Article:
3 Startups Proving That ‘For Good’ & ‘For profit’ Are Not Mutually Exclusive

This blog post was originally featured on The Toolbox

Several days ago civic tech startup Citizinvestor shared with its followers their company values. What stood out to me was their eighth core value:

For good, for profit

Profit and social impact are not mutually exclusive. We believe the best way to create real change is by creating new value in the marketplace.

There is a misconception that if a company is for profit, it is inherently not “for the people.” — not surprising considering the turbulence we’ve seen on Wall Street over the past several years.

Thankfully, dozens of civic tech companies, along with organizations like Code for America and the Knight Foundation, are proving otherwise.

The intersection of ‘for profit’ and ‘for good’

Mark Headd, Philadelphia’s Chief Data Officer and civic innovation thought leader, provides great insight into what a civic startup looks like. He explains in his blog, Civic Innovations, that civic startups have particular qualities that make them attractive to both governments and citizens. Both parties have an interest in seeing these kinds of startups succeed because both will realize benefits when they do. Mark provides an excellent definition:

“Civic startups are those companies that, through the pursuit of their core missions, produce what economists call a positive externality. In other words, there are benefits inherent in the services these companies provide that are not reflected in the cost of that service.”

Here are three examples of startups who embody Headd’s definition.

Citizinvestor: the Public Sector’s Answer to Kickstarter

Citizinvestor (whose core values are the basis for this post) is essentially Kickstarter for government. Citizinvestor is a crowdfunding and civic engagement platform for local government projects. Any government entity can post public projects to Citizinvestor.com where citizens can make a tax-deductible donation to the projects they care about most.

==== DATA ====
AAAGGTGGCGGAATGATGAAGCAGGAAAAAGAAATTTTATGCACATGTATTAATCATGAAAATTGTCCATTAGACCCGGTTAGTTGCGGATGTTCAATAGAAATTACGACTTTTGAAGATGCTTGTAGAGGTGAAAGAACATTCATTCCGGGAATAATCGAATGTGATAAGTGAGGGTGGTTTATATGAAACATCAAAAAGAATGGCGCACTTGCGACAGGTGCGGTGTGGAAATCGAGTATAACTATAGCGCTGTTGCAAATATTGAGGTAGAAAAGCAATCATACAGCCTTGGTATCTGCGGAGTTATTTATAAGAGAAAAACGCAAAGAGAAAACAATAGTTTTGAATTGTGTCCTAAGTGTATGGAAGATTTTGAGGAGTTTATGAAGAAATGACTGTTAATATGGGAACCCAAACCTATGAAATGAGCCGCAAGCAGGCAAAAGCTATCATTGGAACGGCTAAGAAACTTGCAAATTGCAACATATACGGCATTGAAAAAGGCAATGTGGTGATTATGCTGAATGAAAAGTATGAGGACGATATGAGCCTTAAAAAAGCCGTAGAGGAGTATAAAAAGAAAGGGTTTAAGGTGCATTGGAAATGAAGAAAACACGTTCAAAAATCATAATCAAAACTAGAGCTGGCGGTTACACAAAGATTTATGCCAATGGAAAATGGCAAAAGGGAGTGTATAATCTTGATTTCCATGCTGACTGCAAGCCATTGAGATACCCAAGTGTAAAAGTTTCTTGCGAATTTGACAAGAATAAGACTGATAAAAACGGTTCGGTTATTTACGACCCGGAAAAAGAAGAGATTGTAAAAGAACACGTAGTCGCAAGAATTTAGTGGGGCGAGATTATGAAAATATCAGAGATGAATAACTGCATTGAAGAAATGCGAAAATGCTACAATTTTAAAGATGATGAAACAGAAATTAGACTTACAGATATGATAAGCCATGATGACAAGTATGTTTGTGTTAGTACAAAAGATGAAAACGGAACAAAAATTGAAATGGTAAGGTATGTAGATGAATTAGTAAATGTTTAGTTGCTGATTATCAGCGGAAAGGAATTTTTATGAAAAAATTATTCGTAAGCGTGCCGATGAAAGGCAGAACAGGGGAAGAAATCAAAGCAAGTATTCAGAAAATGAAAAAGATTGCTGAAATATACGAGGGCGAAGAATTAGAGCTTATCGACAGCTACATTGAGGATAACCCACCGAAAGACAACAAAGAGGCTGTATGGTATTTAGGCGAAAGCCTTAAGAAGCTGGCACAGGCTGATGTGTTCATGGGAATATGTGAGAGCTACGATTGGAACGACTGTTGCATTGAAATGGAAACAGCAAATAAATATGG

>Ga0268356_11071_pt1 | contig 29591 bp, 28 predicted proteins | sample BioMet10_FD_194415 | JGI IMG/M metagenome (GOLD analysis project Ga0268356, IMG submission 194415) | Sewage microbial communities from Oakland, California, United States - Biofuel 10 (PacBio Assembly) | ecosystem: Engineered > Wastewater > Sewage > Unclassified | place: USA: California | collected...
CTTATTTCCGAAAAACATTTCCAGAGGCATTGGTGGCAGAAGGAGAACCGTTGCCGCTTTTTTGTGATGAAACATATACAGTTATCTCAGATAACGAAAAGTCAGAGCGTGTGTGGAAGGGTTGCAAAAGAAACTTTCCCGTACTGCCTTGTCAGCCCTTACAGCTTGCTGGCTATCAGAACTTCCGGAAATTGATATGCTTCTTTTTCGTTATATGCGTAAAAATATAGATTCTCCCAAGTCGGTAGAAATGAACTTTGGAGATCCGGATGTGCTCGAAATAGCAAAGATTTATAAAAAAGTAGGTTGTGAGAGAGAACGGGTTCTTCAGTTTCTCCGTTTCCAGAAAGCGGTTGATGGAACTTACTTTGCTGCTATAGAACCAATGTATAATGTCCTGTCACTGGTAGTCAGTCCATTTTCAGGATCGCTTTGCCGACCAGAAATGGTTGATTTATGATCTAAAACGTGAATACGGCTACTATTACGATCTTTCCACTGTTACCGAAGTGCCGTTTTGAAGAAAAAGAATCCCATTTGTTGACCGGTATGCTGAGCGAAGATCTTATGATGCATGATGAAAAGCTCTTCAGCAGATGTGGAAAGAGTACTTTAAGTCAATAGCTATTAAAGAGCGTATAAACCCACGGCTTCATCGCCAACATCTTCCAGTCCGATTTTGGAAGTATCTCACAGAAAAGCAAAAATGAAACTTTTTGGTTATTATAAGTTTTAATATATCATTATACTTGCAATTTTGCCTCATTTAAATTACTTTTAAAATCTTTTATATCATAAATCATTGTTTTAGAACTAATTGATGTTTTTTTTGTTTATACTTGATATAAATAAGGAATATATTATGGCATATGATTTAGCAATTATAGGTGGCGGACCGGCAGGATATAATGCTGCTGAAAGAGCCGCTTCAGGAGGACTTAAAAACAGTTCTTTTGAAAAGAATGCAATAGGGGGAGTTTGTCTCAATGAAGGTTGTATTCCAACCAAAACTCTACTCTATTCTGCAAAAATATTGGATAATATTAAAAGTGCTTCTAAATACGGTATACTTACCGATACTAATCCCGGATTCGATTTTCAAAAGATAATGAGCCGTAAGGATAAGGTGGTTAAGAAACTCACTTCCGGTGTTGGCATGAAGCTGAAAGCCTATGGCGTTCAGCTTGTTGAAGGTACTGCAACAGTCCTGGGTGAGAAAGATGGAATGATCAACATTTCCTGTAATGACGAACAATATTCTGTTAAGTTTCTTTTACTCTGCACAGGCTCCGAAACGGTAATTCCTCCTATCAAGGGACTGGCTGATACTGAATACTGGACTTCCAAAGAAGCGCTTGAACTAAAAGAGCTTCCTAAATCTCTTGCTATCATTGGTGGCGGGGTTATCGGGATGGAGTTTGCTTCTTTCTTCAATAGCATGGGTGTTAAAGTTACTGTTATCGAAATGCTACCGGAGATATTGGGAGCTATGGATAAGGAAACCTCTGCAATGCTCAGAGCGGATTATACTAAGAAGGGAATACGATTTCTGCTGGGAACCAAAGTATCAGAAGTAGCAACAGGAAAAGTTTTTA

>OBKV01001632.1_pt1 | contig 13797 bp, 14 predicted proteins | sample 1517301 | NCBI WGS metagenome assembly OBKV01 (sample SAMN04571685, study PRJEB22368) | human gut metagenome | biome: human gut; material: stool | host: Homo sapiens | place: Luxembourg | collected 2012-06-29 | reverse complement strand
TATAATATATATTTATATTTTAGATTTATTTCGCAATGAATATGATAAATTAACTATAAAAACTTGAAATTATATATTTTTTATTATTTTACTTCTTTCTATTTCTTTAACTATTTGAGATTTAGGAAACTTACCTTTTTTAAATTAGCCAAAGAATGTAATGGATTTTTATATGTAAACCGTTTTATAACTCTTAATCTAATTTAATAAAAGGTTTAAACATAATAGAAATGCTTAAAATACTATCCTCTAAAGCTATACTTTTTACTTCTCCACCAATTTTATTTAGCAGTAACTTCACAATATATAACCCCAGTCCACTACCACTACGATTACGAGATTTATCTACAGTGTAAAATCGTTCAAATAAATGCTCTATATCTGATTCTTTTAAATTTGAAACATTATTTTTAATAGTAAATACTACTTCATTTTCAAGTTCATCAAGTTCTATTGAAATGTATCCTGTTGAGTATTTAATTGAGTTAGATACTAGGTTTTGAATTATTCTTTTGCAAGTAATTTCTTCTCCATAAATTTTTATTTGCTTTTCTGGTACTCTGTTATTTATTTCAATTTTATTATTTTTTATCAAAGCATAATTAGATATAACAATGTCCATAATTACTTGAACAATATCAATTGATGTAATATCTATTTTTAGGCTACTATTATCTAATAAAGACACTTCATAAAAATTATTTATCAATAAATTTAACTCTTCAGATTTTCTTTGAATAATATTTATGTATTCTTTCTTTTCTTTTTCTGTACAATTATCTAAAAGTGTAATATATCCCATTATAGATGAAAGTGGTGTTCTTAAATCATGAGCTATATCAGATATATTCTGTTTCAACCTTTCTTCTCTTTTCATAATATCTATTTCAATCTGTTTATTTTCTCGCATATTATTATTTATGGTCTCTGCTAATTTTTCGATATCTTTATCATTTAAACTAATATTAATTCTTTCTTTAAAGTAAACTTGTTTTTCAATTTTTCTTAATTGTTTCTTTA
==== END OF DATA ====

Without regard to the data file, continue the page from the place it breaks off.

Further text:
ArchiveSocial: Ensuring Social Media Compliance One Tweet at a Time

ArchiveSocial enables public agencies to engage with citizens via social media, while automatically ensuring compliance with state and federal records laws such as FOIA. It provides a legal safety net, and eliminates the time and effort required to respond to public records requests. Essentially, citizens benefit from increased engagement with their government, and the promise of government transparency (i.e. freedom of information) being fulfilled.

SmartProcure: Changing How Government Does Business

SmartProcure is an online information service that provides access to local, state, and federal government procurement data. With 60 million government purchase orders in their database and counting, SmartProcure enables government agencies to make more efficient procurement decisions and save taxpayer dollars, while simultaneously enabling businesses to sell more effectively and competitively to government agencies.

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Dale M. Posthumus

I am glad you have raised this issue, although I would like to see it pushed further. There is a tendency in the “us vs. them” environment between private and public sector employment that only public service is of value to the public and that for-profit companies only care about making money. This is far from an accurate portrayal. I would argue that most people get into business because they believe they can do something better, or have a better idea, or want to resolve a specific problem. The Defense Department created the Internet, but it has been largely the private sector that built it into what it is today. Consider the great value the Internet has brought to everyone, including Govt. If what your business does is not what people want, or you don’t do it as well as your competitors, that is, you don’t give your customers “value”, then you will struggle to stay in business. I work for a Federal contractor. Yes, we work for a profit. But, we provide services to our Federal clients to help them serve their mission. We work along side our govt counterparts. That is also public service. I would argue that virtually any business is a public service in some form, at the very least, in that it is creating jobs for people and providing something for which enough people are willing to pay. Then, consider the non-profit sector, providing billions of dollars (in the US) to supplement/complement a lot of what govt does.

Having said all of that, I don’t mean to equate all private sector work/business as “public service” identical to that of govt. It is part of my on-going battle to tear down the “us vs. them” barriers.